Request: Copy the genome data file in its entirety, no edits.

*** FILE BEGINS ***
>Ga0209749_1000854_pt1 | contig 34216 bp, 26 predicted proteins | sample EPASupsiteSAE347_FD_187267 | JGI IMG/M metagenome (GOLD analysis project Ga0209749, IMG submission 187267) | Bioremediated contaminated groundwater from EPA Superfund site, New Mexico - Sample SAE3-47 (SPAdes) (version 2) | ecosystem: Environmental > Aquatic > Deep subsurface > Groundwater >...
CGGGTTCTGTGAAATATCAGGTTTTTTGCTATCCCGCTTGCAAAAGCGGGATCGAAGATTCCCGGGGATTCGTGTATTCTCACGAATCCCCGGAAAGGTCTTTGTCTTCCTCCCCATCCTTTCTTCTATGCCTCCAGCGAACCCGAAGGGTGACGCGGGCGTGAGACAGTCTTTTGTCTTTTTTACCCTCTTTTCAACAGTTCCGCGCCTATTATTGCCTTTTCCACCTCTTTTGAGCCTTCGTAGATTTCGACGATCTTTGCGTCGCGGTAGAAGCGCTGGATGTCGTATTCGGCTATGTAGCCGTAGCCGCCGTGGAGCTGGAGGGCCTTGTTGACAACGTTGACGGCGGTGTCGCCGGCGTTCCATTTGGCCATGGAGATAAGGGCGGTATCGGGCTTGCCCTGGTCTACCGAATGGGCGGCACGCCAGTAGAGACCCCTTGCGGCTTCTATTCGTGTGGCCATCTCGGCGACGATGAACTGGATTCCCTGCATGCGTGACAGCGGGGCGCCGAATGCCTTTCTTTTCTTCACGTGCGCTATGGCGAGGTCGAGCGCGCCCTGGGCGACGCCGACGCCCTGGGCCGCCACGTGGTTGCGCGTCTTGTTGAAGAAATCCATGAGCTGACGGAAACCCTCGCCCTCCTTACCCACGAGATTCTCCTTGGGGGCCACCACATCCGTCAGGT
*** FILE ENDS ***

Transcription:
>Ga0209749_1000854_pt1 | contig 34216 bp, 26 predicted proteins | sample EPASupsiteSAE347_FD_187267 | JGI IMG/M metagenome (GOLD analysis project Ga0209749, IMG submission 187267) | Bioremediated contaminated groundwater from EPA Superfund site, New Mexico - Sample SAE3-47 (SPAdes) (version 2) | ecosystem: Environmental > Aquatic > Deep subsurface > Groundwater >...
CGGGTTCTGTGAAATATCAGGTTTTTTGCTATCCCGCTTGCAAAAGCGGGATCGAAGATTCCCGGGGATTCGTGTATTCTCACGAATCCCCGGAAAGGTCTTTGTCTTCCTCCCCATCCTTTCTTCTATGCCTCCAGCGAACCCGAAGGGTGACGCGGGCGTGAGACAGTCTTTTGTCTTTTTTACCCTCTTTTCAACAGTTCCGCGCCTATTATTGCCTTTTCCACCTCTTTTGAGCCTTCGTAGATTTCGACGATCTTTGCGTCGCGGTAGAAGCGCTGGATGTCGTATTCGGCTATGTAGCCGTAGCCGCCGTGGAGCTGGAGGGCCTTGTTGACAACGTTGACGGCGGTGTCGCCGGCGTTCCATTTGGCCATGGAGATAAGGGCGGTATCGGGCTTGCCCTGGTCTACCGAATGGGCGGCACGCCAGTAGAGACCCCTTGCGGCTTCTATTCGTGTGGCCATCTCGGCGACGATGAACTGGATTCCCTGCATGCGTGACAGCGGGGCGCCGAATGCCTTTCTTTTCTTCACGTGCGCTATGGCGAGGTCGAGCGCGCCCTGGGCGACGCCGACGCCCTGGGCCGCCACGTGGTTGCGCGTCTTGTTGAAGAAATCCATGAGCTGACGGAAACCCTCGCCCTCCTTACCCACGAGATTCTCCTTGGGGGCCACCACATCCGTCAGGT